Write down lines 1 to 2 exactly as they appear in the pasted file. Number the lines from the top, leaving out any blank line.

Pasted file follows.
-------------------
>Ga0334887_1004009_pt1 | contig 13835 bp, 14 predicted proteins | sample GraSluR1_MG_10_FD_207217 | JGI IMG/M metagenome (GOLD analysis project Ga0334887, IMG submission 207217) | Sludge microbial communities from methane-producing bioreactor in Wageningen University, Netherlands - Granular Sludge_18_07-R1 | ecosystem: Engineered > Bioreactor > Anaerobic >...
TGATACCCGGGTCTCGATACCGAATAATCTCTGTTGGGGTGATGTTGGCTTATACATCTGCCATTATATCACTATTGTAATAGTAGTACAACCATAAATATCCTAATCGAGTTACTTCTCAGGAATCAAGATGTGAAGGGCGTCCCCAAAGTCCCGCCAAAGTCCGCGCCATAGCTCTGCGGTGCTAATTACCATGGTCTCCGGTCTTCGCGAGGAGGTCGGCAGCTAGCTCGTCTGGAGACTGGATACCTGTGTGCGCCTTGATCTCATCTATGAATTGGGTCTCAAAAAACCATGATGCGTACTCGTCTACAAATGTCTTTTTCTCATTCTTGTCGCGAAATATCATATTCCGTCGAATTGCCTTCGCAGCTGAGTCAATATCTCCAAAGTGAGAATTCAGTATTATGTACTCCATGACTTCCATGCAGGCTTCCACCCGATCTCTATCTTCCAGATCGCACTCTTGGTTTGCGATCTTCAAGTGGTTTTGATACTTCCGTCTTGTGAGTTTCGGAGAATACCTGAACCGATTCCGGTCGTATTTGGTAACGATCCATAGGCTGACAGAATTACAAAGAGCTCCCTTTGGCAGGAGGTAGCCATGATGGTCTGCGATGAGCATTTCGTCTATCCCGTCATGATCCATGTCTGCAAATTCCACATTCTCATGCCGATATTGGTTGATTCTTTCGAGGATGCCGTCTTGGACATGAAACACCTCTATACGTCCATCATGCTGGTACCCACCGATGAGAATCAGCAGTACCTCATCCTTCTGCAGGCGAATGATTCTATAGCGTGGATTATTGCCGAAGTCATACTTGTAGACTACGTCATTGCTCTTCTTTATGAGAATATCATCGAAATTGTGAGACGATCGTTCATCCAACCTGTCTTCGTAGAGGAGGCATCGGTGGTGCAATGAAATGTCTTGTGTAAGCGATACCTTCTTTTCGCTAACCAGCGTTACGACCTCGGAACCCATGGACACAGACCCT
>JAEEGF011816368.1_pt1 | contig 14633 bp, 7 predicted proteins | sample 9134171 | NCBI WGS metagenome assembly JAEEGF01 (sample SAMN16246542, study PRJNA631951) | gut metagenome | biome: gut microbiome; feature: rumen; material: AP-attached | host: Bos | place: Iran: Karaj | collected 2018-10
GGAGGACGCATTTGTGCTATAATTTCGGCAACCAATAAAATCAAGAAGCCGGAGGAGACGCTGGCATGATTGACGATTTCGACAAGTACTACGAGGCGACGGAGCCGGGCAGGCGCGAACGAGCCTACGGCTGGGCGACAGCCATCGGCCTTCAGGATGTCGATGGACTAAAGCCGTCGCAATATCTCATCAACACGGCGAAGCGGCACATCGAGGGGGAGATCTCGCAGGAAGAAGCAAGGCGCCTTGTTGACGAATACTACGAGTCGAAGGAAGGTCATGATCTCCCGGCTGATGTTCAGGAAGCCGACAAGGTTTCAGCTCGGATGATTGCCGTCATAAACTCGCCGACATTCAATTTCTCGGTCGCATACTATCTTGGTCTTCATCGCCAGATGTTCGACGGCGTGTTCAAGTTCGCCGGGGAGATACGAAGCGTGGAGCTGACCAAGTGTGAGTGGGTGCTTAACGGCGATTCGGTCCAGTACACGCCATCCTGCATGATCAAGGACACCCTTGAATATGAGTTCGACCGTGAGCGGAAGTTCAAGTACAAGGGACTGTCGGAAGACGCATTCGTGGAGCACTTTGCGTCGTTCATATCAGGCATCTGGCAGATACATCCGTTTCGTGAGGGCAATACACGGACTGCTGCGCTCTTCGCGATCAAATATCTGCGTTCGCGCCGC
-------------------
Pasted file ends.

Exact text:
>Ga0334887_1004009_pt1 | contig 13835 bp, 14 predicted proteins | sample GraSluR1_MG_10_FD_207217 | JGI IMG/M metagenome (GOLD analysis project Ga0334887, IMG submission 207217) | Sludge microbial communities from methane-producing bioreactor in Wageningen University, Netherlands - Granular Sludge_18_07-R1 | ecosystem: Engineered > Bioreactor > Anaerobic >...
TGATACCCGGGTCTCGATACCGAATAATCTCTGTTGGGGTGATGTTGGCTTATACATCTGCCATTATATCACTATTGTAATAGTAGTACAACCATAAATATCCTAATCGAGTTACTTCTCAGGAATCAAGATGTGAAGGGCGTCCCCAAAGTCCCGCCAAAGTCCGCGCCATAGCTCTGCGGTGCTAATTACCATGGTCTCCGGTCTTCGCGAGGAGGTCGGCAGCTAGCTCGTCTGGAGACTGGATACCTGTGTGCGCCTTGATCTCATCTATGAATTGGGTCTCAAAAAACCATGATGCGTACTCGTCTACAAATGTCTTTTTCTCATTCTTGTCGCGAAATATCATATTCCGTCGAATTGCCTTCGCAGCTGAGTCAATATCTCCAAAGTGAGAATTCAGTATTATGTACTCCATGACTTCCATGCAGGCTTCCACCCGATCTCTATCTTCCAGATCGCACTCTTGGTTTGCGATCTTCAAGTGGTTTTGATACTTCCGTCTTGTGAGTTTCGGAGAATACCTGAACCGATTCCGGTCGTATTTGGTAACGATCCATAGGCTGACAGAATTACAAAGAGCTCCCTTTGGCAGGAGGTAGCCATGATGGTCTGCGATGAGCATTTCGTCTATCCCGTCATGATCCATGTCTGCAAATTCCACATTCTCATGCCGATATTGGTTGATTCTTTCGAGGATGCCGTCTTGGACATGAAACACCTCTATACGTCCATCATGCTGGTACCCACCGATGAGAATCAGCAGTACCTCATCCTTCTGCAGGCGAATGATTCTATAGCGTGGATTATTGCCGAAGTCATACTTGTAGACTACGTCATTGCTCTTCTTTATGAGAATATCATCGAAATTGTGAGACGATCGTTCATCCAACCTGTCTTCGTAGAGGAGGCATCGGTGGTGCAATGAAATGTCTTGTGTAAGCGATACCTTCTTTTCGCTAACCAGCGTTACGACCTCGGAACCCATGGACACAGACCCT